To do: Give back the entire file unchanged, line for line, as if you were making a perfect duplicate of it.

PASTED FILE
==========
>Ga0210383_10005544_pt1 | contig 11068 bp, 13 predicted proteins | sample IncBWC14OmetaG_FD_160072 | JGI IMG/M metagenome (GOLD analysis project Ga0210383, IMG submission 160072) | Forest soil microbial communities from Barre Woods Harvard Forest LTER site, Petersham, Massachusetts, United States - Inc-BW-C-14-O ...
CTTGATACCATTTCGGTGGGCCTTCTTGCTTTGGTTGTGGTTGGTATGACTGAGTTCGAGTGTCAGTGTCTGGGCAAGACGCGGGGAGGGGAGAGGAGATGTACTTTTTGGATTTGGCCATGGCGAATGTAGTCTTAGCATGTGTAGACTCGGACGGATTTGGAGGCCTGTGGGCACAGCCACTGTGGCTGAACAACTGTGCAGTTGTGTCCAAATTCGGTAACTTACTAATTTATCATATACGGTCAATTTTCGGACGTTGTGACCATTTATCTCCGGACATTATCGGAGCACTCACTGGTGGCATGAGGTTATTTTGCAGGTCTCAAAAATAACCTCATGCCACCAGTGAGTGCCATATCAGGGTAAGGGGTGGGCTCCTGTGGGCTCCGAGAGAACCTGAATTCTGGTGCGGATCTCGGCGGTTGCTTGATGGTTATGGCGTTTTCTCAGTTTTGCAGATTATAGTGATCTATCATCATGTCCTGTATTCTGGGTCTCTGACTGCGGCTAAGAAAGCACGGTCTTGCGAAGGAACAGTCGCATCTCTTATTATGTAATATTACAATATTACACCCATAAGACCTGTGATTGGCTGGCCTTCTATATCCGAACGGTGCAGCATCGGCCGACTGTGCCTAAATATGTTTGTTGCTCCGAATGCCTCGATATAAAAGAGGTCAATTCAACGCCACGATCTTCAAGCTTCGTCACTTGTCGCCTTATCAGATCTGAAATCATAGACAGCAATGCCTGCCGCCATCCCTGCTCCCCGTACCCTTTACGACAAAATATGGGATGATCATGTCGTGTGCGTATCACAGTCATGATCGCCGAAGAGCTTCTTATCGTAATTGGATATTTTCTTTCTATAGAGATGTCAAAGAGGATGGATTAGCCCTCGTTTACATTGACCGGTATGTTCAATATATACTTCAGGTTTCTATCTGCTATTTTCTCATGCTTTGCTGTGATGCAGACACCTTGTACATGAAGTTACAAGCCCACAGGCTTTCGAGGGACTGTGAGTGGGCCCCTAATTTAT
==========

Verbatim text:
>Ga0210383_10005544_pt1 | contig 11068 bp, 13 predicted proteins | sample IncBWC14OmetaG_FD_160072 | JGI IMG/M metagenome (GOLD analysis project Ga0210383, IMG submission 160072) | Forest soil microbial communities from Barre Woods Harvard Forest LTER site, Petersham, Massachusetts, United States - Inc-BW-C-14-O ...
CTTGATACCATTTCGGTGGGCCTTCTTGCTTTGGTTGTGGTTGGTATGACTGAGTTCGAGTGTCAGTGTCTGGGCAAGACGCGGGGAGGGGAGAGGAGATGTACTTTTTGGATTTGGCCATGGCGAATGTAGTCTTAGCATGTGTAGACTCGGACGGATTTGGAGGCCTGTGGGCACAGCCACTGTGGCTGAACAACTGTGCAGTTGTGTCCAAATTCGGTAACTTACTAATTTATCATATACGGTCAATTTTCGGACGTTGTGACCATTTATCTCCGGACATTATCGGAGCACTCACTGGTGGCATGAGGTTATTTTGCAGGTCTCAAAAATAACCTCATGCCACCAGTGAGTGCCATATCAGGGTAAGGGGTGGGCTCCTGTGGGCTCCGAGAGAACCTGAATTCTGGTGCGGATCTCGGCGGTTGCTTGATGGTTATGGCGTTTTCTCAGTTTTGCAGATTATAGTGATCTATCATCATGTCCTGTATTCTGGGTCTCTGACTGCGGCTAAGAAAGCACGGTCTTGCGAAGGAACAGTCGCATCTCTTATTATGTAATATTACAATATTACACCCATAAGACCTGTGATTGGCTGGCCTTCTATATCCGAACGGTGCAGCATCGGCCGACTGTGCCTAAATATGTTTGTTGCTCCGAATGCCTCGATATAAAAGAGGTCAATTCAACGCCACGATCTTCAAGCTTCGTCACTTGTCGCCTTATCAGATCTGAAATCATAGACAGCAATGCCTGCCGCCATCCCTGCTCCCCGTACCCTTTACGACAAAATATGGGATGATCATGTCGTGTGCGTATCACAGTCATGATCGCCGAAGAGCTTCTTATCGTAATTGGATATTTTCTTTCTATAGAGATGTCAAAGAGGATGGATTAGCCCTCGTTTACATTGACCGGTATGTTCAATATATACTTCAGGTTTCTATCTGCTATTTTCTCATGCTTTGCTGTGATGCAGACACCTTGTACATGAAGTTACAAGCCCACAGGCTTTCGAGGGACTGTGAGTGGGCCCCTAATTTAT